Is Reasonable Notice for Labourers and Clerical and
Non-Managerial Employees capped at 12 months? Ontario Courts have
answered - and the answer is no.
"Character of employment" is one of the four
cornerstone factors in determining the reasonable notice
entitlement of a wrongfully dismissed employee.
Traditional Position on Character of Employment as a Factor of
Traditionally, there had developed a practice and understanding
that specialized, skilled, and managerial employees will receive
longer notice periods on the basis of the character of their
employment. Contrastingly, labourers, clerical workers, and
non-managerial employees would often be entitled to notably shorter
reasonable notice periods on the same grounds. The courts had
historically reasoned that there are less positions available for
an individual with a specialized skills set and thus it would be
more difficult for such individuals to find alternative, but
similar, employment. On this reasoning, a longer notice period is
Judicial Trend – Character of Employment of Declining
In the past few years, the courts have begun to move away from
this traditional position, and have underscored that the character
of employment is of declining importance in the determination of
reasonable notice. In September 2015, the Ontario Superior Court
turned this presumption on its head in Zoldowski v. Strongco
Corporation, where the Court found that an unskilled employee
would have more difficulty finding new employment and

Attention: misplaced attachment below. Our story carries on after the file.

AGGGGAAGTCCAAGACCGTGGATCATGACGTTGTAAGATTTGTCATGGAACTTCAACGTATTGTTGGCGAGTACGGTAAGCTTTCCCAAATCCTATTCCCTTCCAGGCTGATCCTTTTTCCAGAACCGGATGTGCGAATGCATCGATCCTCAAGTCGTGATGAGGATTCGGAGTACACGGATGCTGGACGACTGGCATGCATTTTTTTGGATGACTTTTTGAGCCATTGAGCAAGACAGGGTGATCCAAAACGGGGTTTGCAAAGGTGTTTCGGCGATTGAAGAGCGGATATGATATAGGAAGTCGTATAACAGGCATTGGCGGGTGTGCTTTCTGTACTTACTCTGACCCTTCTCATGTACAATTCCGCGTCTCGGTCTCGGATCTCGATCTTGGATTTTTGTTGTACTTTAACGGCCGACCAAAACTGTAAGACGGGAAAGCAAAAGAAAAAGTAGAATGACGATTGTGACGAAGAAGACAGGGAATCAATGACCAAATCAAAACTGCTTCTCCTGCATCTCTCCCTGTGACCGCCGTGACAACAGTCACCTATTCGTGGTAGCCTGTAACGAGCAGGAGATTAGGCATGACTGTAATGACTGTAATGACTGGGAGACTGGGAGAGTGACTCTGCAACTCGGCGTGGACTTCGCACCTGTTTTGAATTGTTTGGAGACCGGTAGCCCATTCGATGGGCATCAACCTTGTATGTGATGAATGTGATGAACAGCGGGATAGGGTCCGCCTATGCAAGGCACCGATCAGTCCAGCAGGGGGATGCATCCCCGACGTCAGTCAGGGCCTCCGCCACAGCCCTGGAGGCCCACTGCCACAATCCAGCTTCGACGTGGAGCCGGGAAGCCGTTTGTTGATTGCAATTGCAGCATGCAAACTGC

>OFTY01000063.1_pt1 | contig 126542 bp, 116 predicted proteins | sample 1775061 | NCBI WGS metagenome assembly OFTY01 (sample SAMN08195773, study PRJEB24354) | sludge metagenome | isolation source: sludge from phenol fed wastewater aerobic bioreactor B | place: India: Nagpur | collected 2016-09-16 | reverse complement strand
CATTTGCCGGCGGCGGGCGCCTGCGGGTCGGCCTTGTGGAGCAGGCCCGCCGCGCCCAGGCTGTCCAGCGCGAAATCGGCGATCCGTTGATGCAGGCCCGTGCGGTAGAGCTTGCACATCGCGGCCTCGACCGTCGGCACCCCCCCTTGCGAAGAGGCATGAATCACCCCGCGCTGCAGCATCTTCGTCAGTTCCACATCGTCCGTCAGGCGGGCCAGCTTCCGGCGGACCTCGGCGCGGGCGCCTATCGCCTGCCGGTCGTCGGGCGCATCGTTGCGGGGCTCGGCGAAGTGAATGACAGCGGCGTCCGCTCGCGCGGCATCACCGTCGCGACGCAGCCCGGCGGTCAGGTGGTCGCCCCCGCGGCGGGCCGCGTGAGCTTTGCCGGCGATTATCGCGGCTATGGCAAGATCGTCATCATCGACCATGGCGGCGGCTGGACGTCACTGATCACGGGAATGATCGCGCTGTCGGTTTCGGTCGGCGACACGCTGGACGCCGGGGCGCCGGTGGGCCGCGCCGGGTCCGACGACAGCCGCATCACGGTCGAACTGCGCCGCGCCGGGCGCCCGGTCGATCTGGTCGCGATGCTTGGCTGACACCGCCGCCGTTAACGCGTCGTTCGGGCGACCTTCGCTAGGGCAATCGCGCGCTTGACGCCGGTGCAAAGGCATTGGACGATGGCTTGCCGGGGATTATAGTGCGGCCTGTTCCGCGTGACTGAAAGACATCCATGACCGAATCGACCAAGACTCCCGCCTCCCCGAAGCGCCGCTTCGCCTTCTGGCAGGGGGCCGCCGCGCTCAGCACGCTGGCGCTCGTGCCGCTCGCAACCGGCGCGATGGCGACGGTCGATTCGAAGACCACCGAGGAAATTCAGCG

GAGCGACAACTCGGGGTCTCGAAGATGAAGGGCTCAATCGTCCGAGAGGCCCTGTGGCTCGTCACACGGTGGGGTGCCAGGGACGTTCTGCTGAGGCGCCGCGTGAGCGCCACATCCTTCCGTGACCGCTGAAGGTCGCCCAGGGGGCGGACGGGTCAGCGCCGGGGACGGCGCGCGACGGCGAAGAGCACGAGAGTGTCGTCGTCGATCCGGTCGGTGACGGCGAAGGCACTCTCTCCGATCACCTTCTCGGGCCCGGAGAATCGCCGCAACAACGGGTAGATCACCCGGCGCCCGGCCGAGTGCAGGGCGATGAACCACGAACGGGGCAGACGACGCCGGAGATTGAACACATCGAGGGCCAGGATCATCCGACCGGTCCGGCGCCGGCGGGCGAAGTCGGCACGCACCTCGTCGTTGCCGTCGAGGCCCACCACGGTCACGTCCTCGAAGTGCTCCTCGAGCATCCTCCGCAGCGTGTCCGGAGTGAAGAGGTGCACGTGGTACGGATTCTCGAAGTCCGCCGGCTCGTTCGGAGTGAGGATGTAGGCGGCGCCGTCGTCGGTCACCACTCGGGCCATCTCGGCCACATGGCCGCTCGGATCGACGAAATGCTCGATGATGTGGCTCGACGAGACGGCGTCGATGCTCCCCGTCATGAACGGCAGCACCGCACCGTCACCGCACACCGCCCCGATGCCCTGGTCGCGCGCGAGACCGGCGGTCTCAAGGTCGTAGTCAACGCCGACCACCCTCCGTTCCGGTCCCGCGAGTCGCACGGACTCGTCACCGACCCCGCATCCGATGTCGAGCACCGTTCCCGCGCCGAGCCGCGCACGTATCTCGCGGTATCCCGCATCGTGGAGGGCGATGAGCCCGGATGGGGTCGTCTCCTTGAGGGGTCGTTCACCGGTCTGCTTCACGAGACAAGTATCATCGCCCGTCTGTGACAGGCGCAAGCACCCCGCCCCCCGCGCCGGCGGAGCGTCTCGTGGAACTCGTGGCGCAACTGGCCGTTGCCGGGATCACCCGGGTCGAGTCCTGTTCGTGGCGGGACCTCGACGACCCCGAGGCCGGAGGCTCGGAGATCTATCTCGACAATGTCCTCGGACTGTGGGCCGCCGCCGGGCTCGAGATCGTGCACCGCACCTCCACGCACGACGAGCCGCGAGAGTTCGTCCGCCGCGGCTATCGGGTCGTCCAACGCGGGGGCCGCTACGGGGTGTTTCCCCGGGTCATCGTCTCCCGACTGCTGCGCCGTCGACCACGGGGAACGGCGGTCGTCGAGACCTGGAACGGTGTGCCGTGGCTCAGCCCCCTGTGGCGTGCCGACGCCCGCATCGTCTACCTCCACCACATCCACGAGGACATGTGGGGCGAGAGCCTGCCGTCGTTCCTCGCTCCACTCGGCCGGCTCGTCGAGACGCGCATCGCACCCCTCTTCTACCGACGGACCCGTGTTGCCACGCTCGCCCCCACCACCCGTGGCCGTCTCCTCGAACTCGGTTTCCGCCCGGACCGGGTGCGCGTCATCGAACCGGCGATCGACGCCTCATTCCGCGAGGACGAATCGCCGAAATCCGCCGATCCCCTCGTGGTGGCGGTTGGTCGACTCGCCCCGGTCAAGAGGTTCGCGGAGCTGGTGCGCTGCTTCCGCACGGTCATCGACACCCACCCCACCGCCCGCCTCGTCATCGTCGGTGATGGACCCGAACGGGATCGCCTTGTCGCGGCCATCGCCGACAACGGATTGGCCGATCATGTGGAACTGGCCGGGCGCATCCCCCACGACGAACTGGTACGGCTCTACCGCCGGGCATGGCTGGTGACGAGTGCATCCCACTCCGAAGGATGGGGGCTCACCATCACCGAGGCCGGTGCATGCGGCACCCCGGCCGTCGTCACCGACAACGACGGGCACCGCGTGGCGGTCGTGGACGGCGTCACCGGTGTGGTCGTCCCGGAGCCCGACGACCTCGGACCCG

"employees with a particular marketable skill are more
valuable to employers and should have an easier time finding
More recently, in Drysdale v. Panasonic Canada Inc.,
the Ontario Superior Court awarded a non-specialized labourer 22
months of payment in lieu of reasonable notice.
In this case, the employee, Mr. Drysdale had worked with the
company for 23 years and at the time of his termination, he was 58
years old. In addition, Mr. Drysdale's annual compensation
included $60,000 in salary, plus benefits and pension
Mr. Drysdale was a shipper in the employer's warehouse and
his duties included:
unloading and loading trucks using forklifts, pallet trucks,
performing physical inventory counts;
internal transportation of received goods and supplies;
completing paper work and electronic transactions associated
with the receipt and movement of products; and
performing general safety inspections of material, handling
equipment consistent with certification training
The Court discussed Mr. Drysdales' character of employment,
describing the job as one of "physical labour" and a
"non-managerial position". However, the Court then went
on to say that the character of employment is a "factor of
declining relative importance". Most importantly for
employers, the Court echoed the ratio in Zoldowski v. Strongco
Even if the plaintiff could be considered a low
level unskilled employee, it does not mean that he would
necessarily have an easier time finding alternative employment than
would a person in a managerial
It appears the traditional presumption that highly skilled
employees will have a more difficult time finding alternative
employment has now been firmly turned on its head, and the courts
continue to recognize that employees in labour intensive, clerical
and non-managerial positions may also face equal if not greater
difficulty obtaining new employment.
The Take-Away for Employers
When considering what will constitute reasonable notice for
labourers, clerical workers, and non-managerial employees, do not
rely on the traditional notion that reasonable notice for
low-skilled employees is capped around 12 months. Recent case law
has set new precedents and continues to underline that the
character of employment, as an independent factor, is one of
decreasing significance in the determination of reasonable
1 at para 14.
2 at para 5.
3 at para 15.
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